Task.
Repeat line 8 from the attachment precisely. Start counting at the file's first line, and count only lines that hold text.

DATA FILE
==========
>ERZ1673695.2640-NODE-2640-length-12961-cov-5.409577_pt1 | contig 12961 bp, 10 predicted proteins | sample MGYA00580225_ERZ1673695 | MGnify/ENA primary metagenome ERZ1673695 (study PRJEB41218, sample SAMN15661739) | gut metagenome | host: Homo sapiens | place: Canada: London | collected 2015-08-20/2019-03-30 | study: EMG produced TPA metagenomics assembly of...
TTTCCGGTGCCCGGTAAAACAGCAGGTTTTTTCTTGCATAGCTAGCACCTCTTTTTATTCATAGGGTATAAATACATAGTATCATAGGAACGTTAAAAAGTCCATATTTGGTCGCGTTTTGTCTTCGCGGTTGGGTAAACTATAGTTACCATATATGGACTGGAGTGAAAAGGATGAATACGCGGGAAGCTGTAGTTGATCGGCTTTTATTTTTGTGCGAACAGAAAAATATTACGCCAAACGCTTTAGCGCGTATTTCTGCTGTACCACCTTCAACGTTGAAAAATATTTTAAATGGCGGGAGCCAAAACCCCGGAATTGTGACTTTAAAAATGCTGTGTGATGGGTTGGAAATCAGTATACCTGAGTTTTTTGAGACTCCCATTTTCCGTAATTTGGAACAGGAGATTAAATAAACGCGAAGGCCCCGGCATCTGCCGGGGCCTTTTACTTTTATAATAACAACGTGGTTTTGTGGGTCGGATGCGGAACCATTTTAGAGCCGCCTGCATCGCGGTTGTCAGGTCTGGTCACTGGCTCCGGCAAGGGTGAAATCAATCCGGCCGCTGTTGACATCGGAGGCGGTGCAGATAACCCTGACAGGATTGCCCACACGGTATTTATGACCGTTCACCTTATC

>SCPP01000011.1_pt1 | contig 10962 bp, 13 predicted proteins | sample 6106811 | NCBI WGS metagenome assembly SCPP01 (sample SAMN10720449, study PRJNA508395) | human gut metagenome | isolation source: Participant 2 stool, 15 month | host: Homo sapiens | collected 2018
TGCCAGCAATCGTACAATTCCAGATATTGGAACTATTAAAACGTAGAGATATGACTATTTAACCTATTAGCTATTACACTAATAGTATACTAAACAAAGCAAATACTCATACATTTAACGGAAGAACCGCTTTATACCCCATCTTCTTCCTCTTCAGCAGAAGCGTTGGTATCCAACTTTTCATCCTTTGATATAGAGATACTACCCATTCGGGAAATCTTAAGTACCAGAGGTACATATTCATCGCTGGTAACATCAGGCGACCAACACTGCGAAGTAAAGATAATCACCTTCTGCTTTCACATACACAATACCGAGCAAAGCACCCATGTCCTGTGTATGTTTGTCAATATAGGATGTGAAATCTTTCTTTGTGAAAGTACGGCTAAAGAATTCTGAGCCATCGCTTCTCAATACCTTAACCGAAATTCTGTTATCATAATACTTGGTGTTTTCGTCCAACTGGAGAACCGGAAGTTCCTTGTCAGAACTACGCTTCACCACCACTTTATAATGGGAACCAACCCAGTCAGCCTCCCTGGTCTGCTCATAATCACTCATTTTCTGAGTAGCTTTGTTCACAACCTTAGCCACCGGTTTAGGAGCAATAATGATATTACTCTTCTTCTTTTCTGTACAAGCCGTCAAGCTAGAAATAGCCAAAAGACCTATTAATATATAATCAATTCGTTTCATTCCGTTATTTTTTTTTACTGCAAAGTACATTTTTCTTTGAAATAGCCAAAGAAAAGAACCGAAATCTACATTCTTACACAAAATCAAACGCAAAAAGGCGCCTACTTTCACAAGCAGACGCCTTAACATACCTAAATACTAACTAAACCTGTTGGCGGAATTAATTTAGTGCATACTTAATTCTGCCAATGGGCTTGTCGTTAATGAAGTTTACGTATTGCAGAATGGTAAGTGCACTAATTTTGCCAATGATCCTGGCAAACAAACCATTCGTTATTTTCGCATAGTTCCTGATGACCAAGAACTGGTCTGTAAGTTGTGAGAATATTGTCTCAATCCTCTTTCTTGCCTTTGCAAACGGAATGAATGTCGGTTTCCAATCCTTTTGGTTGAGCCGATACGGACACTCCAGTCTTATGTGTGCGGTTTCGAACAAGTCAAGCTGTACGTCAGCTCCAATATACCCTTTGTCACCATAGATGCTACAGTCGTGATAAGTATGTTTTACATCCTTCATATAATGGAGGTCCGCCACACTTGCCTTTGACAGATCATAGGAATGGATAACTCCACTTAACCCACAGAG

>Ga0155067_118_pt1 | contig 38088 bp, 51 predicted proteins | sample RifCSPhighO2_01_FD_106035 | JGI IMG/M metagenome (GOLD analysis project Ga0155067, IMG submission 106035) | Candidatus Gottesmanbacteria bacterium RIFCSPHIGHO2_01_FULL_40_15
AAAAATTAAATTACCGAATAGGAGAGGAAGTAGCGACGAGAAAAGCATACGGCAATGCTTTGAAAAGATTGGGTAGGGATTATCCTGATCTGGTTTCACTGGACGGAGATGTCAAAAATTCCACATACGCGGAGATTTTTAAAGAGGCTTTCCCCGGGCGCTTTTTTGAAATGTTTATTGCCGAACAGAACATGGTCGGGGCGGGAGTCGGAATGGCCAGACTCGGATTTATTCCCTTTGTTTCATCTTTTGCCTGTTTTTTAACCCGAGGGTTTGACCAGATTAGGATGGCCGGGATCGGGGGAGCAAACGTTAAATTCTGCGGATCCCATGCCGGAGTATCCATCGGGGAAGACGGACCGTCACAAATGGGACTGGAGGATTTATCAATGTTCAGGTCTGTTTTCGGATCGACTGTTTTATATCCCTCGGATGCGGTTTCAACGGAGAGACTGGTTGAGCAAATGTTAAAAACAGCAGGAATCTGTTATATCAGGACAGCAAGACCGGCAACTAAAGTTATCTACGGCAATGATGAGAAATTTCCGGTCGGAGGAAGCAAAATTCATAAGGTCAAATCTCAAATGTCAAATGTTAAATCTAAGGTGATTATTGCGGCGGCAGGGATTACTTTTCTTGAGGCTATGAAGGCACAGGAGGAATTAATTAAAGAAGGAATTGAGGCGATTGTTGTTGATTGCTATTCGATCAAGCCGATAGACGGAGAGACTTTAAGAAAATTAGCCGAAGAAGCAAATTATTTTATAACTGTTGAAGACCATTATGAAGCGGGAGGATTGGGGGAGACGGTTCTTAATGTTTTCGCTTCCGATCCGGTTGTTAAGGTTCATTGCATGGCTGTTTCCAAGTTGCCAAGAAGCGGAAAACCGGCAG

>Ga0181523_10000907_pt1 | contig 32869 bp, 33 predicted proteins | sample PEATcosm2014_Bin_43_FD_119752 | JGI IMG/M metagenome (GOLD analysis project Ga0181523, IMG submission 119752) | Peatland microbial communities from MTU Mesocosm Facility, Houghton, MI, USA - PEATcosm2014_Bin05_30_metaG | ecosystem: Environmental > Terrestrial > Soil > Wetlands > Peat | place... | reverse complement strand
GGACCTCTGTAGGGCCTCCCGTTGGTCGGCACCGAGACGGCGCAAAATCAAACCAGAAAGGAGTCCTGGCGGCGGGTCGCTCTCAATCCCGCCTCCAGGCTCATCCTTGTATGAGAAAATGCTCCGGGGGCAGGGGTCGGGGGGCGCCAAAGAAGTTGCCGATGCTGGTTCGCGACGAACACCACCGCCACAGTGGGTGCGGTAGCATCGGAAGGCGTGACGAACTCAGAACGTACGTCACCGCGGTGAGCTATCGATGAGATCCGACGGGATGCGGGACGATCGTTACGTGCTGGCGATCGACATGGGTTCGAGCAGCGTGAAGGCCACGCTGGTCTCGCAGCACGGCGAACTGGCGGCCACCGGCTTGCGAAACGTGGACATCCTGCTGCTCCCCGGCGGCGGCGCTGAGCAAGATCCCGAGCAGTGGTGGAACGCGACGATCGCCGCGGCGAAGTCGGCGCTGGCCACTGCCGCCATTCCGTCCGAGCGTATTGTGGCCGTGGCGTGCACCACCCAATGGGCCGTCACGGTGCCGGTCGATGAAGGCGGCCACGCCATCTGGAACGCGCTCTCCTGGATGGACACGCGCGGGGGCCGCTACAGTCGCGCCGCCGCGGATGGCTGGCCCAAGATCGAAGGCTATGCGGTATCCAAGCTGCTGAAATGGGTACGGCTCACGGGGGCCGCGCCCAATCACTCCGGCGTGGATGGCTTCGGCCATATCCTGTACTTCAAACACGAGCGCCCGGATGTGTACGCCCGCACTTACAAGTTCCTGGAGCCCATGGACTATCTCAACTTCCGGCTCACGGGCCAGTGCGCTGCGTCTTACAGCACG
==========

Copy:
GGACCTCTGTAGGGCCTCCCGTTGGTCGGCACCGAGACGGCGCAAAATCAAACCAGAAAGGAGTCCTGGCGGCGGGTCGCTCTCAATCCCGCCTCCAGGCTCATCCTTGTATGAGAAAATGCTCCGGGGGCAGGGGTCGGGGGGCGCCAAAGAAGTTGCCGATGCTGGTTCGCGACGAACACCACCGCCACAGTGGGTGCGGTAGCATCGGAAGGCGTGACGAACTCAGAACGTACGTCACCGCGGTGAGCTATCGATGAGATCCGACGGGATGCGGGACGATCGTTACGTGCTGGCGATCGACATGGGTTCGAGCAGCGTGAAGGCCACGCTGGTCTCGCAGCACGGCGAACTGGCGGCCACCGGCTTGCGAAACGTGGACATCCTGCTGCTCCCCGGCGGCGGCGCTGAGCAAGATCCCGAGCAGTGGTGGAACGCGACGATCGCCGCGGCGAAGTCGGCGCTGGCCACTGCCGCCATTCCGTCCGAGCGTATTGTGGCCGTGGCGTGCACCACCCAATGGGCCGTCACGGTGCCGGTCGATGAAGGCGGCCACGCCATCTGGAACGCGCTCTCCTGGATGGACACGCGCGGGGGCCGCTACAGTCGCGCCGCCGCGGATGGCTGGCCCAAGATCGAAGGCTATGCGGTATCCAAGCTGCTGAAATGGGTACGGCTCACGGGGGCCGCGCCCAATCACTCCGGCGTGGATGGCTTCGGCCATATCCTGTACTTCAAACACGAGCGCCCGGATGTGTACGCCCGCACTTACAAGTTCCTGGAGCCCATGGACTATCTCAACTTCCGGCTCACGGGCCAGTGCGCTGCGTCTTACAGCACG